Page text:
Half of the charm of a new home in Sarver is getting there—it’s a 25-minute drive north from Fox Chapel, where the owners used to live. This stretch of Route 28 is downright bucolic, with hilly vistas, pretty pastures and none of the traffic that has given other parts of the highway a bad reputation.
Just when it begins to look like pure country, the exit looms and the roads change to sleepy blacktops. It is off one of these that the husband found 60 acres of dream land, complete with a large pond. Though the wife had been content on their three-acre plot, she had to agree the land met the criteria she had inadvertently assembled over the years. First, it wasn’t as far as Ligonier, an early destination that her husband had threatened. Second, the drive was virtually light-free, unlike busy Route 8 on the way to Butler. In exchange for the distance, the family would have incredible privacy and beauty. Most important, they would have the opportunity to build the house they always wanted, from scratch.
“I showed my husband a picture of the kind of house I wanted and said, ‘This is what I’m thinking.’ I didn’t want a typical country farmhouse. We both wanted stone, and we wanted it to look like it had been there a long time, like someone had added on to it through the years. We had lived in Fox Chapel all those years and wanted something more casual.”
Choosing to build gave them the best of both worlds. They could have a house that looked and felt old yet was designed for modern living, with all the amenities to go with it: ample storage, a family entertainment room with a giant movie screen, billiards table, bar and “hidden” wine cellar, a large kitchen, multiple baths, cedar closets and an exercise gym.
But the house is not about bells and whistles. Indeed, the first thing a visitor notices after pulling into the long gravel drive is the welcoming aroma of a wood-burning fire. It wafts through the air on a chilly day, perfectly accenting the first glimpse of the sandstone residence. It sits with quiet majesty on a small hill overlooking the pond below and the woods beyond. The main stone structure is almost Shaker in its simplicity, with a stone terrace across the rear and a side porch that could star in a western.
The clapboard annex on the other side contains the children’s bedrooms, family room and utility areas, including a pantry and laundry room. A small covered exterior path leads to the guest house, with the garage and small barn beyond. Right next to it sits the wood stove that keeps 700 gallons of water at an average of 165 degrees, heating the house via underground pipes and providing the home’s hot water. The stacked logs, cut down as part of tree management, are as big as telephone poles.
“The property is so pretty,” says the wife. “We were very aware of wanting the views to be taken advantage of as much as we could with a traditional house. And we wanted this porch—it’s on the east side so you can sit out there during a thunderstorm and it’s shady in the afternoon.”
Peter Perkins was chosen to build the home because of his reputation for high-end residential projects that often use reclaimed materials. He had also worked with the wife before and being on the same wavelength made much of the process an easy collaboration. Take the two-story entrance hall, for instance.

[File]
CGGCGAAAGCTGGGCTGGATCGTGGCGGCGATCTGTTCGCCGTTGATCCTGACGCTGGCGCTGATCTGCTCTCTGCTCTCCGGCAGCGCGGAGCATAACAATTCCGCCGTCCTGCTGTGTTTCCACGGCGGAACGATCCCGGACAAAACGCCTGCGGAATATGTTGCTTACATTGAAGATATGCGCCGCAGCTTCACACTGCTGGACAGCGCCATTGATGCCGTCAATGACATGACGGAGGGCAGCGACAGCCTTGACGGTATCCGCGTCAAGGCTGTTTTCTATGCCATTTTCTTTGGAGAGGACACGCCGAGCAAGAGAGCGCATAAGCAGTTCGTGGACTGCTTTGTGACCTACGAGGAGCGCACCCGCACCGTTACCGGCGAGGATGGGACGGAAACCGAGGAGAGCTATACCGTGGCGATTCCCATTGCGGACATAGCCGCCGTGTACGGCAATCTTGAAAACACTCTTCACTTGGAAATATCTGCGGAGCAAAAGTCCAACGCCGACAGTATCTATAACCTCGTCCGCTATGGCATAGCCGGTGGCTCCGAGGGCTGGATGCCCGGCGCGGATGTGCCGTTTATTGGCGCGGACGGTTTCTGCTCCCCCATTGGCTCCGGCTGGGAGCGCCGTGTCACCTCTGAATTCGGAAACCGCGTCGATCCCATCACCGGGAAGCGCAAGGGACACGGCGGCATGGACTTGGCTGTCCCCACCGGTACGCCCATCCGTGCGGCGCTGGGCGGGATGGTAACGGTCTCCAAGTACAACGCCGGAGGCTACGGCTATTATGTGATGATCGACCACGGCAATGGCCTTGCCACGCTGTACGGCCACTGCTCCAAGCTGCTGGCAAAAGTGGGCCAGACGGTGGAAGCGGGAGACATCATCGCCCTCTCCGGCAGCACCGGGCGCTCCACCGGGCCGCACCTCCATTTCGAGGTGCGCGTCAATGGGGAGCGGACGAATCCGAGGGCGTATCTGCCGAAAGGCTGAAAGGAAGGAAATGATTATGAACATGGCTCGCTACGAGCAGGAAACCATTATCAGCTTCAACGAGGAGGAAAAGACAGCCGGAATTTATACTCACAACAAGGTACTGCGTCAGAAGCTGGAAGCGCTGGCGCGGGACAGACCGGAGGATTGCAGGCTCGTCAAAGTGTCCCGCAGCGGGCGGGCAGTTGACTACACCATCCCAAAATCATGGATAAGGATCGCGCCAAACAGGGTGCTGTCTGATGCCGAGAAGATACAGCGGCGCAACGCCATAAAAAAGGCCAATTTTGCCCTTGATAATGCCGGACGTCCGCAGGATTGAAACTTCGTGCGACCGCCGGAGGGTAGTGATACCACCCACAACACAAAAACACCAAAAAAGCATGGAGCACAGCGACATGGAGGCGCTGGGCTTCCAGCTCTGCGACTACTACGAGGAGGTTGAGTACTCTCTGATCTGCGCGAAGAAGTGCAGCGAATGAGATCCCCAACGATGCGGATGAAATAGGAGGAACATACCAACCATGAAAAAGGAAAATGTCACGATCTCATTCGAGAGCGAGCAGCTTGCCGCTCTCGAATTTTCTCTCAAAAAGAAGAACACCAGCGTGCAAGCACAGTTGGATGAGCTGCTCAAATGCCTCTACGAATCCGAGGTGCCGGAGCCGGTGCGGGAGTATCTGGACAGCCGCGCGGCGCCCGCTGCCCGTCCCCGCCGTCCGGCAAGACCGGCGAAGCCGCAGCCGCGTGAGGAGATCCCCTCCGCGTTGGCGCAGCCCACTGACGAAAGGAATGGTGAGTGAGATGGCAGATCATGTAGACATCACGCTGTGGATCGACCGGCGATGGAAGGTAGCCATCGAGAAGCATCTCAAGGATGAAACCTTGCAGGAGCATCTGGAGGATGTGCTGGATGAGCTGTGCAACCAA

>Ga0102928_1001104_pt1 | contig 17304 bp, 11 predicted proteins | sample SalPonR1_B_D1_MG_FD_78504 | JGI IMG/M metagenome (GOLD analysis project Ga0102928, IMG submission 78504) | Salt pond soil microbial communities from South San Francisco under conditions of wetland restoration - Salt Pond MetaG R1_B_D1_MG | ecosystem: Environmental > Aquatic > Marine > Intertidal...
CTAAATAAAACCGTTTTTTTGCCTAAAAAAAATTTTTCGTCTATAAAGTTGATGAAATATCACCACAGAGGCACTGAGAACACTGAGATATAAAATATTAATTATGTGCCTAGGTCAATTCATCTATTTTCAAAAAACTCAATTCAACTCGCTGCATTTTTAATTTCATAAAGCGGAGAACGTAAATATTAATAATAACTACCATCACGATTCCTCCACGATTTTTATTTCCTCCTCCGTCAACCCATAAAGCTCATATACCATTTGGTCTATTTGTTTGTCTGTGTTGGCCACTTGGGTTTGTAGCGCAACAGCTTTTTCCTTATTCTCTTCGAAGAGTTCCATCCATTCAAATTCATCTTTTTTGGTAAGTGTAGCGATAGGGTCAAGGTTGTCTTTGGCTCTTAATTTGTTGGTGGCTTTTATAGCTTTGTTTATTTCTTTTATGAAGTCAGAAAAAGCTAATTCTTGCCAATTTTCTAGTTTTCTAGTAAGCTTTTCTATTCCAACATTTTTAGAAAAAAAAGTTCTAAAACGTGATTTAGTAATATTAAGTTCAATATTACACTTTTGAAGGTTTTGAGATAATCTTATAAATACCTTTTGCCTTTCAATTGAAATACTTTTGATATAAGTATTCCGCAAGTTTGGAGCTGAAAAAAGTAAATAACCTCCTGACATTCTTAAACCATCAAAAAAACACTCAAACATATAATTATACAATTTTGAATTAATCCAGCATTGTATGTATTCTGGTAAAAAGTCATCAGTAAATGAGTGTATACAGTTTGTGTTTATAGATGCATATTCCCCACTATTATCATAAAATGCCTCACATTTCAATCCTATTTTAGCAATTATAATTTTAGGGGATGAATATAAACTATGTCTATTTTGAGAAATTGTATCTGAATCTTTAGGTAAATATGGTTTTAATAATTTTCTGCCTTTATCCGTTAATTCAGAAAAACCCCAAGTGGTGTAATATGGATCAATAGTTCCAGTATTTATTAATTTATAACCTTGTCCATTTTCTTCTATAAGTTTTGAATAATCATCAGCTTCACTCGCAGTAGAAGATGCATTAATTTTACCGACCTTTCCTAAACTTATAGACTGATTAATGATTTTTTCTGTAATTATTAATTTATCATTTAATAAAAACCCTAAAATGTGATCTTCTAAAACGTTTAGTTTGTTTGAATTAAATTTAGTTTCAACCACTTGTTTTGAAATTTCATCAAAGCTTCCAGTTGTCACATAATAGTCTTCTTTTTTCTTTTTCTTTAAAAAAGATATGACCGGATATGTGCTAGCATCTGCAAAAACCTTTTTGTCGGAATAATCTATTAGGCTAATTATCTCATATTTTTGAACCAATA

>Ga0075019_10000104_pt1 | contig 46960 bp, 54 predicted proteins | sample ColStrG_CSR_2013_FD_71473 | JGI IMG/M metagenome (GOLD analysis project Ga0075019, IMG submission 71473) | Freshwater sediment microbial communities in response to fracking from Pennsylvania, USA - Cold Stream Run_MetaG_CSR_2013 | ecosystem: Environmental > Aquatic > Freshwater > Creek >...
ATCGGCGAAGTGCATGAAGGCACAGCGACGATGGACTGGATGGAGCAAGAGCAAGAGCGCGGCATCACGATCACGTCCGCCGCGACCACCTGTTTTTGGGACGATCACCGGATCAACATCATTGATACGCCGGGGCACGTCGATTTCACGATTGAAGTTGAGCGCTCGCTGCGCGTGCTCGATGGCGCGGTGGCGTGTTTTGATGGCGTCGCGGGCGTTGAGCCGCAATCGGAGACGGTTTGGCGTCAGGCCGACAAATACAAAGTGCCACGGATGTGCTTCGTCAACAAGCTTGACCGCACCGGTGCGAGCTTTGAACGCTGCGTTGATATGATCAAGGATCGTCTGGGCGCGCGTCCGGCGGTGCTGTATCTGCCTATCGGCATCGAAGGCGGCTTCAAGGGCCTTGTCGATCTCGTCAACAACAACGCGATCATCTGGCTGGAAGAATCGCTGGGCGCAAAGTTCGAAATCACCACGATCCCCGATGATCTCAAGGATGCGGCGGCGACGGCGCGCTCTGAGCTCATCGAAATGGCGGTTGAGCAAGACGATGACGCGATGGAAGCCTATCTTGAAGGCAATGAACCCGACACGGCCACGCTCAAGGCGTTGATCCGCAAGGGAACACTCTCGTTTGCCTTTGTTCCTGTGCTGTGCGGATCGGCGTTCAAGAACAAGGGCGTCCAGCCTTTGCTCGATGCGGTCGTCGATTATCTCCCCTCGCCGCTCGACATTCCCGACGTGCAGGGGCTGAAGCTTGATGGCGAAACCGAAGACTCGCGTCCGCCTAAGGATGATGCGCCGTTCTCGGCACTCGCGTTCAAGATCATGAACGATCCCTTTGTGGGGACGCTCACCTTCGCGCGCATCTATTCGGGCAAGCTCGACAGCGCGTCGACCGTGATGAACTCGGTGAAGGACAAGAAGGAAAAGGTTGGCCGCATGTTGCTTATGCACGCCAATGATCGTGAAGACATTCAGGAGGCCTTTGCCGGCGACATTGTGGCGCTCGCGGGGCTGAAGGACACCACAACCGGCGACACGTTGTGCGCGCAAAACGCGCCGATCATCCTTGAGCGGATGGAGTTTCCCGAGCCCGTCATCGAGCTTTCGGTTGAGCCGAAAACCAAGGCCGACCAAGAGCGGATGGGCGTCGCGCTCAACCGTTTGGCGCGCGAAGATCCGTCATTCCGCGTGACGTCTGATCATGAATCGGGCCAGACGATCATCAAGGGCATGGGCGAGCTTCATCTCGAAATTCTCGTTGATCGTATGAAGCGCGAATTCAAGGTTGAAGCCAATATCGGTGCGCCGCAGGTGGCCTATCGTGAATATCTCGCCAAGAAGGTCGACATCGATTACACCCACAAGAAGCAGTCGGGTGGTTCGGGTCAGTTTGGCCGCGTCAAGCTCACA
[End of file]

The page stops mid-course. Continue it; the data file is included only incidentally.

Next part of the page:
“We used the foundation stones from the house we tore down for the stone walls in the hallway,” says the wife. “I had seen it in magazines, and I said to Peter, ‘Let’s use it.’ When the woman who owned the house that had been here came back to visit she was touched that a part of her home was inside.”
Quarter-sawn red oak floors dominate, though the family room has bluestone that is “perfect for all the animals, and warm because of the radiant heat.” Wood cabinetry, paneling and furniture by XYZ Custom on the North Side is used throughout the home, with the clear pine cabinetry in the kitchen pickled with black. The lower level entertainment room is knotty pine, glazed to add depth and richness.
Against this somewhat rustic backdrop, the owners’ furniture from Fox Chapel seemed rather formal. Yet they had enough to furnish the house, and it was perfectly good. Janet Hellberg and Betsy Deiseroth, partners for 13 years in Wellie Interiors, simply incorporated everything into the new floor plans, re-upholstering as necessary and designing the rooms around what existed. The dining room was even painted the same color it had been in the old house, but in other cases things were re-purposed. Two large Audubon prints went from the study to the family room, and the Wilton rug in the living room made way for a relaxed sisal.
Subtle colors are used throughout the home so as not to compete with the views from the many French doors that lead outside from almost every direction, or with the stone. Sherwin Williams Classic White, a deep ivory, covers all the trim and enhances the hues in the stone hallway. Creamy taupes elsewhere create soothing transitions between rooms and highlight the patinas of numerous antiques and the gilt frames of paintings.
It took a year to complete the project, and refinements are still being made. But the family has settled in to country life in the best sense of the word. Everything they need is right at hand. And even the commute has proven to be a bonus. “My car has become my traveling office,” the wife jokes. “I make all my phone calls while I drive.” When the Route 28 construction is complete, the total commute to Downtown should around be 35 minutes. With its beautiful rolling hills, streams and mature woodlands, the husband quips, “this area will be the next Fox Chapel, but nobody realizes it... yet!”
Marylynn Uricchio is the Pittsburgh Post-Gazette’s society editor and Seen columnist.